Exemplary theologian Gerharde Forde is one who maintains that there is an end before the end (a “real” as compared to Alison’s “realizing” eschatology), and on the basis of law/gospel distinctions proclaims a paradoxical already/not yet. He writes, “Precisely because faith sees that Christ alone is the end of the law, that law correlates with sin and death and cannot be removed by our theologies, law is established this side of the eschaton” (The Preached God, 219); or later similarly, “…there is no cure other than a more radical proclamation of Christ as the end of the law who because he is the end establishes the law prior to the end” (224).
Many  of the documents and ministries of the current church assume some form of  this understanding of the law and its continuation.  For example, a Lutheran joint statement on immigration reform reads:  We recognize and affirm the responsibility of the government to regulate immigration in a godly manner while considering the many factors that deserve careful attention.”[8]  This is a clear and concise articulation of the two kingdoms doctrine, at least in its traditional formulation.  
            As another example, Lutheran Immigration and Refugee Service, a Lutheran organization involved in ongoing work resettling refugees in the United States and advocating for refugees and immigrants, has worked out a clear and helpful policy statement on comprehensive immigration reform.  They write:

LIRS and its member organizations believe that “In difficult and threatening times, churches and all Christians have an obligation to stand with the word of God against those who use fear to deny fundamental human rights and dignity to the stranger in our midst.”[9]LIRS continues to advocate for reform of our broken immigration system, working with our partners, who include immigrant, business, labor, faith-based and human rights groups. To meet the needs of migrants and of our communities, meaningful reform must be based on the following four principles:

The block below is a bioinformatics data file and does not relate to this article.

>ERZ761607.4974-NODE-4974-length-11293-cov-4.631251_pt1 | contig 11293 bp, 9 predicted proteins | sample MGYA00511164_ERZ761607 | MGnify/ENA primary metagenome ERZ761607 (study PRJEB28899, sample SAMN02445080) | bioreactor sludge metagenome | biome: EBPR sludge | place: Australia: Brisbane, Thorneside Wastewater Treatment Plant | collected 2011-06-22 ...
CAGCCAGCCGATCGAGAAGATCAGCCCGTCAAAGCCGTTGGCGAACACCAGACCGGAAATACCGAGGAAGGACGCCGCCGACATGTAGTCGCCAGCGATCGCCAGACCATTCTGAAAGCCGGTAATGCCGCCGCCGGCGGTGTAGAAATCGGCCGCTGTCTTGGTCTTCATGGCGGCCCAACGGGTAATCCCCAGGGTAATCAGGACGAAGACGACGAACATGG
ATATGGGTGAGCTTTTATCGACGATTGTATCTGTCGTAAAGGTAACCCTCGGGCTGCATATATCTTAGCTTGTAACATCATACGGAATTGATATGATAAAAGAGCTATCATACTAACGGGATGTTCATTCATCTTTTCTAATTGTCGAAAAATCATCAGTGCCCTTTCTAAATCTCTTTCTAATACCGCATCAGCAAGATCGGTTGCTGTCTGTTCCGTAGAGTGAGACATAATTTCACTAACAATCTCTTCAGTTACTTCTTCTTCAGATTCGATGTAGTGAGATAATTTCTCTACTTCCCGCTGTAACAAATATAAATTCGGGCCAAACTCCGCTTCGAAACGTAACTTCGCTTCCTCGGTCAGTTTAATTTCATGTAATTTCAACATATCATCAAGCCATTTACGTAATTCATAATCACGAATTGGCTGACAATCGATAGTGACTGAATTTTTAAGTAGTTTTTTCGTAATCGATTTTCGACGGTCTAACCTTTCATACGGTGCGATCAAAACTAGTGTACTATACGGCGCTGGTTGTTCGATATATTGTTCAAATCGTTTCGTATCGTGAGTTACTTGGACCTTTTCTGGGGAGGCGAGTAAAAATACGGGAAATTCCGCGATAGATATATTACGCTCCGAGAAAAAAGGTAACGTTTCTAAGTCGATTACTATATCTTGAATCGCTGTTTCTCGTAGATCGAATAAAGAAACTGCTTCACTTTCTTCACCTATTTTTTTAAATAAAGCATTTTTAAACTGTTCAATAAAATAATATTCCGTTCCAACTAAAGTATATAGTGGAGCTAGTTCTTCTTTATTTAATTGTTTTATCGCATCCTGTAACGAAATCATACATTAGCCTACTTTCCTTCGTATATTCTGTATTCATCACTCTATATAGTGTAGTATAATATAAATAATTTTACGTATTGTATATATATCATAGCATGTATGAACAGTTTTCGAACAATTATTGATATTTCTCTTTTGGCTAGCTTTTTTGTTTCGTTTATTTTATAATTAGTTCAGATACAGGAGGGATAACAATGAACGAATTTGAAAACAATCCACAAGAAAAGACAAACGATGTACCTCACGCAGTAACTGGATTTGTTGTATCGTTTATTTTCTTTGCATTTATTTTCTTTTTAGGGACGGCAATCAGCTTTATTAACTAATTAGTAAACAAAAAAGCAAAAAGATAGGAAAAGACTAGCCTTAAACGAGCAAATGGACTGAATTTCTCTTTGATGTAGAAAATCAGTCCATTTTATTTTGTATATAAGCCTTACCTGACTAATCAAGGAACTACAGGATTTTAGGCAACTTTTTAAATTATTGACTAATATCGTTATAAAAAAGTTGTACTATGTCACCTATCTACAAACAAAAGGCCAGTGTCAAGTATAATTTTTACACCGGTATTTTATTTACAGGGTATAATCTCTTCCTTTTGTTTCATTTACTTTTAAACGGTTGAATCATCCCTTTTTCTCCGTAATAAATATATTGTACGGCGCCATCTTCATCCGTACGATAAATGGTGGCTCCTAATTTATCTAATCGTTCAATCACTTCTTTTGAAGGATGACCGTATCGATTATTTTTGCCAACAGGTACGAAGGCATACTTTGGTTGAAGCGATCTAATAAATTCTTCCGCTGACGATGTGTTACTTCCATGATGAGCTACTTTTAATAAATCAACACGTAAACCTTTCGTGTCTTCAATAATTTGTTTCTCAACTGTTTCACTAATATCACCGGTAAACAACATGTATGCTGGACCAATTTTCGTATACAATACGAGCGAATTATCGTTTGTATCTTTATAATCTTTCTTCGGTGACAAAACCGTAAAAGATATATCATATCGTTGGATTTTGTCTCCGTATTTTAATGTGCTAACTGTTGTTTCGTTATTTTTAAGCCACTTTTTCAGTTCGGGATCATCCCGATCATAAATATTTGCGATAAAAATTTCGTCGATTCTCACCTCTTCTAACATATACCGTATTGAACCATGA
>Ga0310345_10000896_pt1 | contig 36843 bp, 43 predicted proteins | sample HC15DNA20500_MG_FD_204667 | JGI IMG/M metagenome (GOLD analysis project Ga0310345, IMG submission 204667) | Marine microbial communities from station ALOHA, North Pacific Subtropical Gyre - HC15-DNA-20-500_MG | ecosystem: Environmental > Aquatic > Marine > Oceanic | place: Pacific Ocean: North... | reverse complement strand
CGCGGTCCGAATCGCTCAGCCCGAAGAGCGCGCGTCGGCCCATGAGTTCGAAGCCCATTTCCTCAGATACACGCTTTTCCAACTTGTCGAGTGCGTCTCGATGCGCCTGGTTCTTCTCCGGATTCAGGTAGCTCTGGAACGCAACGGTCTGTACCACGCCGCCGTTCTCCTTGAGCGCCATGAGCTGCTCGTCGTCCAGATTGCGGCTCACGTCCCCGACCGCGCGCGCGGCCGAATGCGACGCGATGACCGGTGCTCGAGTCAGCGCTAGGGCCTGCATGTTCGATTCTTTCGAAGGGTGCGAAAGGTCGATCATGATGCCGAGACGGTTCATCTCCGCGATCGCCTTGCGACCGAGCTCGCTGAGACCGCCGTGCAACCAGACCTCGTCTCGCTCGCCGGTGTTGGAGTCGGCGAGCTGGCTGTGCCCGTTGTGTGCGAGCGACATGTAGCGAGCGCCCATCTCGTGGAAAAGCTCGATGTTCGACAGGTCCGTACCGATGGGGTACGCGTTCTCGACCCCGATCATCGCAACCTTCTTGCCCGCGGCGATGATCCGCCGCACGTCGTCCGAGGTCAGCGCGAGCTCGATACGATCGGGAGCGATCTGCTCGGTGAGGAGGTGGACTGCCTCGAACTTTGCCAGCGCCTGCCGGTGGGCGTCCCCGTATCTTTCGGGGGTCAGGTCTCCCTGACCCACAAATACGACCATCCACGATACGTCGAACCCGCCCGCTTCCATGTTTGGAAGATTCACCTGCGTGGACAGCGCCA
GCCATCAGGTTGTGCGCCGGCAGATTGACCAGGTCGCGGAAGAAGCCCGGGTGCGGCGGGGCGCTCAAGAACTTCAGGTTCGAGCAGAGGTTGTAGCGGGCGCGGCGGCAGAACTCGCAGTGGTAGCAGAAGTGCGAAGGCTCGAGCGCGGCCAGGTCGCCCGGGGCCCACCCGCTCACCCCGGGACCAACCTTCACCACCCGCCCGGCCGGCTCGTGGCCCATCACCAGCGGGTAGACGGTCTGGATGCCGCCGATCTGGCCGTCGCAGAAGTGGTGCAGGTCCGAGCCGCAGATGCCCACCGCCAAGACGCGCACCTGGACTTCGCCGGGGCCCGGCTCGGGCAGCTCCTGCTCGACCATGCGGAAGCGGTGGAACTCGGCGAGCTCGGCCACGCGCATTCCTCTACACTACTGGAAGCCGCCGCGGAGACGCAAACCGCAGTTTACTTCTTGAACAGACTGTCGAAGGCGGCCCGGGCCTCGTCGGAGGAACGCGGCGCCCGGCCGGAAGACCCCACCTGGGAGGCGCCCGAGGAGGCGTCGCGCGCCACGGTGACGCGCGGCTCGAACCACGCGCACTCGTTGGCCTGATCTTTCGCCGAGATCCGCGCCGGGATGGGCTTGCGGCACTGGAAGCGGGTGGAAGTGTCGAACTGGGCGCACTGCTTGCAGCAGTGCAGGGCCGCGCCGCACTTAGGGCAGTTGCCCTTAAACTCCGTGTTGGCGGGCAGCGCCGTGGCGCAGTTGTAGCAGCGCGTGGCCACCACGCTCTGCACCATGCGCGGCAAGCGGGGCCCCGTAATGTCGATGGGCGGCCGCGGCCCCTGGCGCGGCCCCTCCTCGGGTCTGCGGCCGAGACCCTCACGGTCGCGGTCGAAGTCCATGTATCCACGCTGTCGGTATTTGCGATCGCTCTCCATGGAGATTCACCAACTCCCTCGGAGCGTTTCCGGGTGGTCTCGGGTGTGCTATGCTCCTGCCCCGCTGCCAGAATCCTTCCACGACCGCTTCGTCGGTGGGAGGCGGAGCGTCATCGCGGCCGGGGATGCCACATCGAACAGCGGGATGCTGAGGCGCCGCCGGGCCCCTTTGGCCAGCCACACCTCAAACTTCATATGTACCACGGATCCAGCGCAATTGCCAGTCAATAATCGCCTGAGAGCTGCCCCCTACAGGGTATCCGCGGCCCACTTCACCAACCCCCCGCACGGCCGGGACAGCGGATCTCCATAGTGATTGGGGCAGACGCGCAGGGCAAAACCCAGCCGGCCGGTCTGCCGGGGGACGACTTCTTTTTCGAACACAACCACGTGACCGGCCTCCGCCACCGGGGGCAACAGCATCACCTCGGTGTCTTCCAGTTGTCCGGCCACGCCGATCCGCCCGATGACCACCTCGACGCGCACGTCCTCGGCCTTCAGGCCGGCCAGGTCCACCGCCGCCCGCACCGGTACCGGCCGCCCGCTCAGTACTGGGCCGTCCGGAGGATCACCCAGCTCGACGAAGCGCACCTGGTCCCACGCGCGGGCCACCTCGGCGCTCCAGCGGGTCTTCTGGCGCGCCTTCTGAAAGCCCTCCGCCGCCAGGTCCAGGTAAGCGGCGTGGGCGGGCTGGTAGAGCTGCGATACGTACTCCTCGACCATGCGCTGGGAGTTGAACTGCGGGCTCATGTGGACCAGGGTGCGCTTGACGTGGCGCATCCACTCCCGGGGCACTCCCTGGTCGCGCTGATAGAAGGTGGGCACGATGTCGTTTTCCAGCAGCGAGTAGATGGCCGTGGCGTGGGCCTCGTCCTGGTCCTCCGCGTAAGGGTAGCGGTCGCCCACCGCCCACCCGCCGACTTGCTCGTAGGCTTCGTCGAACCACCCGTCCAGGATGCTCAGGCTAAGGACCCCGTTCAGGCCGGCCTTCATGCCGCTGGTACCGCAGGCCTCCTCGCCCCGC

·               Uniting families
·               Protecting human rights and worker rights
·               Ending the marginalization of the undocumented, making it possible for them to live openly in our society
·               Giving immigrants willing to contribute to our economy and society a path toward permanence.”[10]

While recognizing that the system is broken, LIRS works within and through the current legal system, calling for reform of the laws themselves.  They “recognize and affirm the responsibility to regulate immigration in a godly manner,” and then clarify their understanding of the “godly manner” through four principles. 
All of these are worthy commitments.  I notice, however, that the four principles are informed by concepts of “rights,” “family values,” “non-marginalization,” and “contribution.”  These are important concepts in our political landscape, and they have considerable traction.  What is missing (probably not unusual for a public document from LIRS or any other non-profit of its kind) is the language of baptism and sacrament in the radical sense articulated in the first portion of this essay.
            Nevertheless, the baptismal imagination does seem to inform further comments in the document regarding differing House and Senate Comprehensive Immigration Reform legislation.  LIRS opposes legislation that criminalizes undocumented workers.  It especially opposes legislation that criminalizes ministry with undocumented migrants.  Their recommendations are especially geared towards providing a path to permanence, avoiding long-term or unjust detention, and protecting the least and the vulnerable- unaccompanied minors, asylum seekers, torture survivors, and fractured families.  Here I am reminded once again of Bonhoeffer’s confession: “The church has an unconditional obligation to the victims of any ordering of society, even if they do not belong to the Christian community.”  
The public statement of Bishop Stephen Bouman, Metropolitan New York Synod, is another example that, although not naming baptism directly, certainly radicalizes the issue in relation to Scriptural mandates: “God calls us to welcome, protect, and love everyone in our midst. Our love for the stranger must transcend national boundaries, race, language, culture, and religion.”[11]  Bouman proclaims this in relation to immigration abuses in our nation, especially out-of-control detention of undocumented immigrants, many of whom are children or young women with families.  No mention is made of baptism per se- instead, in this press-release, the emphasis is on the biblical mandate to welcome the stranger.  Statements from Lutheran leaders like Bouman help illustrate a necessary next step- to relate the doctrine of baptism to the biblical mandate to welcome the stranger and care for the sojourner in our midst (Leviticus 19:33-34; Matthew 25).Statements like Bouman’s also exercise us in imagining a “realizing” eschatology pushing at the edges of current ministries of the church and affiliated organizations.

Heaven is Wet

The Church is the collective living out of the opening of heaven.[12]